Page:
writing

Coming Soon…(ish)

It seems like it’s been forever since my last release, even though Taking Stock came out in September. Since then, I’ve been in revision hell. My least favorite part of writing. A necessary evil.

But…

All that revision means there is a book about to be birthed. Book 3 of The Hallowed Realms Trilogy with Amy Miles is set to go to the editor on March 3. That means we are in the final read-through of the manuscript trying to get it as clean as we can before we send it her way. It’s a tedious process that requires lots of red pens. Not to worry. I buy them in bulk.

I’m also reading over the first draft of the script Randy Hunt is working on for our collaboration. This one will be super fun to start once we have a more finalized script to use as the backdrop of my next romance.

At the end of this month, I touch base with R.J. Keller to check the pulse of our collaboration, so, for now, that is a back-burner project. Excited to dive back into that one too! We’ll be back in March for some more Facebook LIVE videos too! You can check out the archives of that broadcast at, Between Two Couch Cushions.

I’m also in third draft revisions of a young adult novel, which is probably going to be a summer release? We shall see!

You can keep up with me on a daily basis over at my Facebook Group, Write All the Words, Danielle.

Okay, I guess I better get at it. Those words won’t edit themselves. I know, I’ve tried!

Danielle Bannister, author and reviser of all the words.

writing

A lonely job…

The life of a writer can be quite dull. We sit at a desk or a couch and we pluck words onto a screen that no one will likely see for months or even years. Often, we write with no one in the room except the muse. You write, essentially, in the dark. You have no idea if what you are writing is any good or not because no one has seen it but you. But, that’s as it should be. You’re busy molding. It’s not ready for the outside world. So it stays with you, and you alone. It’s the nature of the work, the solitude. And as an introvert, I do enjoy it. Most of the time.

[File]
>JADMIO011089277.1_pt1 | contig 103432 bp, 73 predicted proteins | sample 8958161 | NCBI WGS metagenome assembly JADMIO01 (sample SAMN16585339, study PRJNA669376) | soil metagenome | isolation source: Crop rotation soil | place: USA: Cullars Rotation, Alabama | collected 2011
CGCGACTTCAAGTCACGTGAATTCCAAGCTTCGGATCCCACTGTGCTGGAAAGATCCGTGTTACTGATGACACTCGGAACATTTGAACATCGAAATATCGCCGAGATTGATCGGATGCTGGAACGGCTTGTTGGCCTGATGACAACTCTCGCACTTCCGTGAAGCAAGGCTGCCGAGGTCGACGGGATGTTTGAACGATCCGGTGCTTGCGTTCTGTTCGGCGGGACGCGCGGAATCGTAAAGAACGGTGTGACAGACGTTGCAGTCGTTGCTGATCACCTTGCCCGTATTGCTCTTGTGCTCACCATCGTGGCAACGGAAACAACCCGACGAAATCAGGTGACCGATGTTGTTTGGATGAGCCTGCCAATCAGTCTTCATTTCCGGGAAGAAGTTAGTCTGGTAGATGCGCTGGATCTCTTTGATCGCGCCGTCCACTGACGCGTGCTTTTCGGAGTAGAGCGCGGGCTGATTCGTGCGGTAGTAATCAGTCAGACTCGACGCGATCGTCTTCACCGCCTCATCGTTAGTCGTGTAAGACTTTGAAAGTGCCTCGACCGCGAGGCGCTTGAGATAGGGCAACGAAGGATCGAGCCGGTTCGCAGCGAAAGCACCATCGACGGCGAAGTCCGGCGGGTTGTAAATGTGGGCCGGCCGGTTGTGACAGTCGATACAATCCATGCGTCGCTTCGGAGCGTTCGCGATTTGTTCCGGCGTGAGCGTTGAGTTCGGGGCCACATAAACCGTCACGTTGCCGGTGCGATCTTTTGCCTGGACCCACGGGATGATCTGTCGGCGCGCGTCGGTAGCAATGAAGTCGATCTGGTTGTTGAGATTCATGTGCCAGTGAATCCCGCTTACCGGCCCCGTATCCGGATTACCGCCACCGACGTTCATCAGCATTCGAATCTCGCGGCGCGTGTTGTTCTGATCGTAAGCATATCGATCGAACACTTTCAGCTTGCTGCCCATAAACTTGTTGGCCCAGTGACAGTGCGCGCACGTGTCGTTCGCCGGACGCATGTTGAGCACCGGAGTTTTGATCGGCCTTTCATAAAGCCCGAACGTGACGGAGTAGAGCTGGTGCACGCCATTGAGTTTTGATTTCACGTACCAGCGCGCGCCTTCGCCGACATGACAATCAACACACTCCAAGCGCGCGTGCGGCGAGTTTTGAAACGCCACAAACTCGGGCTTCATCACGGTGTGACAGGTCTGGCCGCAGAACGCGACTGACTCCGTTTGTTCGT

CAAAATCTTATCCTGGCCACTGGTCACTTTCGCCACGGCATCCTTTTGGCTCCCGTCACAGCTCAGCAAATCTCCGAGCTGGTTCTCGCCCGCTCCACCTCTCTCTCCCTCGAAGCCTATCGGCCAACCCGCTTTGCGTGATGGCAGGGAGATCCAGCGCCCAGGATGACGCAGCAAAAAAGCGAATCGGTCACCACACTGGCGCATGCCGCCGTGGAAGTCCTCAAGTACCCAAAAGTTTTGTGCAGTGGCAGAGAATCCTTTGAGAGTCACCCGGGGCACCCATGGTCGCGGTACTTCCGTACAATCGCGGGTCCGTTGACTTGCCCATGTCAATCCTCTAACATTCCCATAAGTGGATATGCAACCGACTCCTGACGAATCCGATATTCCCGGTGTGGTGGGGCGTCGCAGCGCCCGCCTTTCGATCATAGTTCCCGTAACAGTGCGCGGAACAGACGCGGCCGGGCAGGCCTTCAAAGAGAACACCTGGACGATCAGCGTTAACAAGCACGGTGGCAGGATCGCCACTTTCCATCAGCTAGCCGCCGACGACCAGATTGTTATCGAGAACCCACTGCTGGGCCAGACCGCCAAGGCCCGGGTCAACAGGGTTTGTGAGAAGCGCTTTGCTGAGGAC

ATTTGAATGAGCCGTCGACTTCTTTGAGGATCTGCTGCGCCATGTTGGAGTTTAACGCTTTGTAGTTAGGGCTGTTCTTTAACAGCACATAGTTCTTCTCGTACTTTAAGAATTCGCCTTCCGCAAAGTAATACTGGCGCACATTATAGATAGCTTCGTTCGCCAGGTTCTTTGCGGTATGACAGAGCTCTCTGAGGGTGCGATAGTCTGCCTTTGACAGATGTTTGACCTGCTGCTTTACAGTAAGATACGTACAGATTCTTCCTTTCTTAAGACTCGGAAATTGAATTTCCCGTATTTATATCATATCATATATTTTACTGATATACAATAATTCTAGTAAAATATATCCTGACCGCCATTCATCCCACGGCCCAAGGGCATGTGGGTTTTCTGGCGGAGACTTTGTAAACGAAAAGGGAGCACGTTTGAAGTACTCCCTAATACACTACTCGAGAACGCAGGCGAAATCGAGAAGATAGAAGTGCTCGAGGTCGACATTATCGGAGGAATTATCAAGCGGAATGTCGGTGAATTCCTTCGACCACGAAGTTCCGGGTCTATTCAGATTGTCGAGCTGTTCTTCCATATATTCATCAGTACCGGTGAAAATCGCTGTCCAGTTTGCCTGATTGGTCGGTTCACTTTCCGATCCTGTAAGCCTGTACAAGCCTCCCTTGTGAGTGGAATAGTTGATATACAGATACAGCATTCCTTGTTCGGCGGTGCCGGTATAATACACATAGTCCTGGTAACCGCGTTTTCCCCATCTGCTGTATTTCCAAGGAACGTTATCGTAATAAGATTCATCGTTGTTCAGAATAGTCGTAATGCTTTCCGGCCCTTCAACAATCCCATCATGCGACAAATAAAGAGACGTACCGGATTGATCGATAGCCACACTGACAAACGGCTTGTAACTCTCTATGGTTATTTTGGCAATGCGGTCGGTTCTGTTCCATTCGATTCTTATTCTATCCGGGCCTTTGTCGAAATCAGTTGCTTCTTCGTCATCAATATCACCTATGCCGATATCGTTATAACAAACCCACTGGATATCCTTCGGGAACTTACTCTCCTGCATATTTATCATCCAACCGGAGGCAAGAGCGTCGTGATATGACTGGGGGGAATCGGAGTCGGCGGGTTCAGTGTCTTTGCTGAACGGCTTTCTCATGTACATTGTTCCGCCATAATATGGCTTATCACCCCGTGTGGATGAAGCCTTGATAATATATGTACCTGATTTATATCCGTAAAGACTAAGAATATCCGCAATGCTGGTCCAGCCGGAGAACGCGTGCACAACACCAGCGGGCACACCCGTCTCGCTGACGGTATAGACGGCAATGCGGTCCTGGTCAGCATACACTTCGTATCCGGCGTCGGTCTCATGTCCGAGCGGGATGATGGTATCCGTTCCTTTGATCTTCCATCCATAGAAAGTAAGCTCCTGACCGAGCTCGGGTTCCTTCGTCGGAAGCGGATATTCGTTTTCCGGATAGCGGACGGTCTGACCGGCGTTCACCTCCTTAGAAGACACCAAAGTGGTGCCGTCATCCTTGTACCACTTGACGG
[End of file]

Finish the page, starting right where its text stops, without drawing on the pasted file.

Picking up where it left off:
Still, there are times you want to talk with other writers. Pick their brains. See what trouble the two of you can create. That’s where collaboration comes in. When you are collaborating on a story like I’m currently doing with three other writers on three separate projects, Amy Miles, R.J. Keller, and Randy Hunt, you are forced, as a writer, to let them see the earliest drafts of your writing. The ideas, the outlines, the crap that never pans out. They get to see your process. Which, let me tell you, is different for everyone. Amy writes pretty clean first drafts. All her thoughts she wants to convey are there so her edit time is smoother. R.J. writes her first drafts in part story, part notes to herself about what she wants the character to be doing. She’s a second draft fixer. Plugging her ideas into the story in that second draft. I’ve only just begun to work with Randy, but his pre-writing is bulleted/outlined. Each methodology challenges me to be a better writer.

This week I’m working on the collaboration with Randy while Amy returns home from vacation and R.J. recovers from the flu. The collaboration with Randy, will likely be the most challenging. Because the serious play Randy will be writing needs to, in certain ways, mesh with the romantic book I’m writing, we have to know, roughly, what the other is writing so we don’t contradict each other. For instance, I can’t have them rehearsing a two-person play if Randy writes a play with a cast of fifty. We need to have some parallels if we want this to work.

That means, we have to share our early ideas/drafts. He’s shared with me his outline for each act, listed his characters, and notes for major plot points. With that information, I now know who is going to be in my book. Those actors will be playing a role in my book. It’s kinda trippy.

I, too, had to share what I was working on, so he had a sense of how his play might mesh with my novel. I sent him the first six chapters, which is always nerve-wracking. What if this didn’t work with what he was envisioning for the collaboration? What if the voice of my piece clashed with his vision of the collaboration? The project would be over before it had a chance to begin.

Fortunately, he liked what I’d come up with and was anxious to start his play. I, myself, am excited to join these two mediums, that will have two very different themes, into an experience that can be enjoyed solo, or in duet.